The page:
Equities will see a decline at some point after rising for the past several years, former Federal Reserve chairman Alan Greenspan told Bloomberg TV.» Read More
The desperate worry over the health of huge financial institutions with country cousin names — Fannie Mae and Freddie Mac — reflects a reality that has reshaped major spheres of American life: the government has in recent months taken on an increasingly dominant role in assuring that Americans can buy a home or attend college.
U.S. Federal Reserve Former Chairman Alan Greenspan said Friday the Fed will have to tighten monetary policy to put a brake on inflation and said the worst of the U.S. credit crisis may have passed.
Former Federal Reserve chairman Alan Greenspan was quoted on Tuesday as saying the United States was still more likely than not to have a recession despite relative stabilization in the economy in recent weeks.
Wall Street banks are the first to be blamed for the credit crunch. Central banks come a close second, but as the Federal Reserve's image is suffering, the European Central Bank looks as solid as a rock.
Stocks are trudging along and have held up fairly well in the face of some not so good news and ahead of the barrage of next week's earnings reports.
Former Federal Chairman Alan Greenspan told CNBC he had little to do with the housing bubble or credit crisis despite criticism the Fed kept interest rates too low under his watch.
Former Federal Reserve Chairman Alan Greenspan has defended himself from charges that easy U.S. monetary policy created the current credit crisis by inflating a housing bubble, and instead blamed professional investors.
There is more than a 50 percent chance the United States could go into recession, former Federal Reserve chairman Alan Greenspan told Spain's El Pais newspaper in an interview published on Sunday.
Former U.S. Federal Reserve Chairman Alan Greenspan on Thursday said the U.S. economy is "clearly on the edge" of a recession.
The U.S. economy is probably in a recession or about to slide into it, former U.S. Federal Reserve Chairman Alan Greenspan said in an interview with The Wall Street Journal.
With so many banks being downgraded to "sell," there may be a chance to make some money before the new year.Investing can be confusing. Luckily, Cramer has mapped out some road rules for all you Home Gamers trying to navigate the jungle that is Wall Street. Think of it as "Mad Money 101" –- some fundamental advice to keep in mind as you play the market. Whether you're a first time investor or a seasoned financier, it's always good to remember the basics.
First off I want to apologize for my lack of blogging on Friday. I meant to get back to my desk in the early afternoon, but that didn’t happen. You see, when you’re in the TV business, every now and again you get the call from the official network “stylist” who wants to “rework” your hair and makeup and “freshen up” your wardrobe. In other words, the bosses think you need some work.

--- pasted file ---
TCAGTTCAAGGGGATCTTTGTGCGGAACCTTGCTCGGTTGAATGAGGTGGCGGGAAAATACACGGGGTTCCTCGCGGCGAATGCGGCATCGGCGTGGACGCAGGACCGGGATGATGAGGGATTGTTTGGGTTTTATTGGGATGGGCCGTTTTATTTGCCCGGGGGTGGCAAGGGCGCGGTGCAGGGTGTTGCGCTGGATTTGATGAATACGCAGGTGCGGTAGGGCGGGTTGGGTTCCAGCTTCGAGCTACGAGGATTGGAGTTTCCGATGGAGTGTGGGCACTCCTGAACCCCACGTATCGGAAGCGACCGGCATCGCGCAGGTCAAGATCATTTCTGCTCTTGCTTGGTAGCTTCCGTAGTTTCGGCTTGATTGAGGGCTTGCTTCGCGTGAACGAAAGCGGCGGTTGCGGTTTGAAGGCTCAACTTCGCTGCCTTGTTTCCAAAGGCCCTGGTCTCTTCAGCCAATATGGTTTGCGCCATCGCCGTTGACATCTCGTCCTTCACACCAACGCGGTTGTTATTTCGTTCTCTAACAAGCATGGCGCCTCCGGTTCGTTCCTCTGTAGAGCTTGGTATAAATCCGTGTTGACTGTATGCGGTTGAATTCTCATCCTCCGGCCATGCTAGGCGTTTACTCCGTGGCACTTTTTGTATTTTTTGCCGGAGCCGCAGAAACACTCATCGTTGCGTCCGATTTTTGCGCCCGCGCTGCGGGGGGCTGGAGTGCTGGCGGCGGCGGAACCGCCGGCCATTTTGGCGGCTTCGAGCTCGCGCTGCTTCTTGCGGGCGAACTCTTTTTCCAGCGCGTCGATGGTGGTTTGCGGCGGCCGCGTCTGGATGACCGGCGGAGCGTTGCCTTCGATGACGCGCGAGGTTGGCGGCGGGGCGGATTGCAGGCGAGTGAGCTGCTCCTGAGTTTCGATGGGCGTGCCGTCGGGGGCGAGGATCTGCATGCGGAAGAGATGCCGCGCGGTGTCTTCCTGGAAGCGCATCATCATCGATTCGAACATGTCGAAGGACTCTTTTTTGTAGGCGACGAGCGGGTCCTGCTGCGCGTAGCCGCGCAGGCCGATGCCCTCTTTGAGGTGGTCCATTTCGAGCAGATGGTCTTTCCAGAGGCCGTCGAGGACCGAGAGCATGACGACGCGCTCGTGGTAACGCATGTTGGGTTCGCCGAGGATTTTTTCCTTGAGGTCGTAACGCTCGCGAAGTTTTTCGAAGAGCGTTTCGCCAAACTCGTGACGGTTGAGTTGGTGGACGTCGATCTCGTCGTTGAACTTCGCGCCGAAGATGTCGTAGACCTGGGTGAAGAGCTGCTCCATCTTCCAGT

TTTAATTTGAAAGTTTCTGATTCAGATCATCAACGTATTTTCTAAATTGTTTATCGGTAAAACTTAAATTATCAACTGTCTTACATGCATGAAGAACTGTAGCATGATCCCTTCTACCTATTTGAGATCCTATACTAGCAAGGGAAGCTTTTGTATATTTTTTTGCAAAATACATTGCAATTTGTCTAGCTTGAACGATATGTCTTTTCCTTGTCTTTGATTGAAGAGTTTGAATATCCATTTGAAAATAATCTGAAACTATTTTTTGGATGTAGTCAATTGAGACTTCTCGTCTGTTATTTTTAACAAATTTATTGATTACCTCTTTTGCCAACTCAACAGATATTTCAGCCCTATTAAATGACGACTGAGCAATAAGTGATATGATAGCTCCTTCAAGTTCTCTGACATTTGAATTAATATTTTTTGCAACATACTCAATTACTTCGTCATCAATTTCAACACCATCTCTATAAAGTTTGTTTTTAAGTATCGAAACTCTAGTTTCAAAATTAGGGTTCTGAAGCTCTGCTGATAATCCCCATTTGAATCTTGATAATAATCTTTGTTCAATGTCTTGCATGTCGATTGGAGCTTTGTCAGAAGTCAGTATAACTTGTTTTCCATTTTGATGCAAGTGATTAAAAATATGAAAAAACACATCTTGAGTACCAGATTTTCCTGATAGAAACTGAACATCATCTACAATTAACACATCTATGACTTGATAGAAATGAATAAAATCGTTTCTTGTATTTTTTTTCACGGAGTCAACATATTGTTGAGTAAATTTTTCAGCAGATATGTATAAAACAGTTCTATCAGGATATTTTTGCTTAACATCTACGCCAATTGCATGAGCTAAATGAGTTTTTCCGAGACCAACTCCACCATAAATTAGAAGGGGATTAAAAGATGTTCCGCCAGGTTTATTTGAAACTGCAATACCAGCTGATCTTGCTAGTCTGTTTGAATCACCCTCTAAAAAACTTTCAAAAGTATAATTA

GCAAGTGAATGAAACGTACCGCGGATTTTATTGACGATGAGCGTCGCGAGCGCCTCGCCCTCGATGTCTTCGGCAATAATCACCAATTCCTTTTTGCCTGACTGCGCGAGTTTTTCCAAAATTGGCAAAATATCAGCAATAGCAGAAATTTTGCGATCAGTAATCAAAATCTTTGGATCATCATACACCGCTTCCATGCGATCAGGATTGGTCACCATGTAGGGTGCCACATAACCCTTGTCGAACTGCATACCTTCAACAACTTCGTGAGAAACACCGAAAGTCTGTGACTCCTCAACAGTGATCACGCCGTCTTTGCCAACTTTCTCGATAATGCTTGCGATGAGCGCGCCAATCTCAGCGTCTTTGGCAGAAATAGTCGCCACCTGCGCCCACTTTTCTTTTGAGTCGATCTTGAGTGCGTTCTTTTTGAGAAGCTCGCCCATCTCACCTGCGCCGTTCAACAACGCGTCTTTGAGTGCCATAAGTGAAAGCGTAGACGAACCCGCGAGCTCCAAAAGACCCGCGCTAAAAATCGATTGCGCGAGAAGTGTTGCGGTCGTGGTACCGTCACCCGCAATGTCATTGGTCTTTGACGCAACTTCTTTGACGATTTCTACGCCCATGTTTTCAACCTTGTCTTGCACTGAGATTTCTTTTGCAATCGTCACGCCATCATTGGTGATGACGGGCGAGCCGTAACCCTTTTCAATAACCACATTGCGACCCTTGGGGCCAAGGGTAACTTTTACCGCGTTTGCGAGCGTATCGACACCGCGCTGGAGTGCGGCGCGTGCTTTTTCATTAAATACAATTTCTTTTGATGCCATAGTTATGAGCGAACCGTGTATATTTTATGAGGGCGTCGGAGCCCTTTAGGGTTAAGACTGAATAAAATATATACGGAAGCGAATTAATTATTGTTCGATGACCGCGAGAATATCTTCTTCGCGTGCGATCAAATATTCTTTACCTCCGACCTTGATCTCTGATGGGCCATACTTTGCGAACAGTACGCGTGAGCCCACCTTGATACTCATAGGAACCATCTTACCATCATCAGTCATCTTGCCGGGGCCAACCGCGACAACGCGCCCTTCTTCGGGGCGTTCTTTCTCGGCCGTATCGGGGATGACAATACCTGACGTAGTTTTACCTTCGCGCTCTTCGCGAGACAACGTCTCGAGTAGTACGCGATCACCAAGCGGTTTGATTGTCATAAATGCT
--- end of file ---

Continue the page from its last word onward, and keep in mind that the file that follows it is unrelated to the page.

With just a week to go before Christmas, investors are facing the unpleasant prospect of a slowing economy and rising prices--the dreaded "stagflation."
The U.S. economy is showing early signs of stagflation as growth threatens to stall while food and energy prices soar, former U.S. Federal Reserve Chairman Alan Greenspan said on Sunday.
Former Federal Reserve Chairman Alan Greenspan said on Friday that U.S. house prices have not bottomed out after a crisis in the subprime mortgage market.
The confluence of major market moves today is stunning as fear once more rules Wall Street. The dollar is at a record low, oil edges towards $100 per barrel, the 10-year Treasury fell below 4%, a level it hasn't seen in years, and stocks are heading sharply lower after a big sell off overseas.
One of my mother's favorite lines is the one about not saying anything if you can't think of something nice to say. Well that was the story of the markets Monday. What a day of angst. Look at this headline from a note sent by MF Global's Andy Brenner Monday afternoon: "The market has traded like a crazed man with no liquidity." Yikes.
Former Federal Reserve Chairman Alan Greenspan said on Tuesday that falling U.S. home prices and high inventories of unsold properties presented a major risk to the U.S. economy and financial markets.
The mighty U.S. consumer may be starting to crack, just as the Federal Reserve signaled that it was through with interest rate cuts barring a sharper economic downturn.
An unusually high degree of risk taking across asset classes made recent financial market turmoil all but inevitable, former Federal Reserve Chairman Alan Greenspan said Sunday.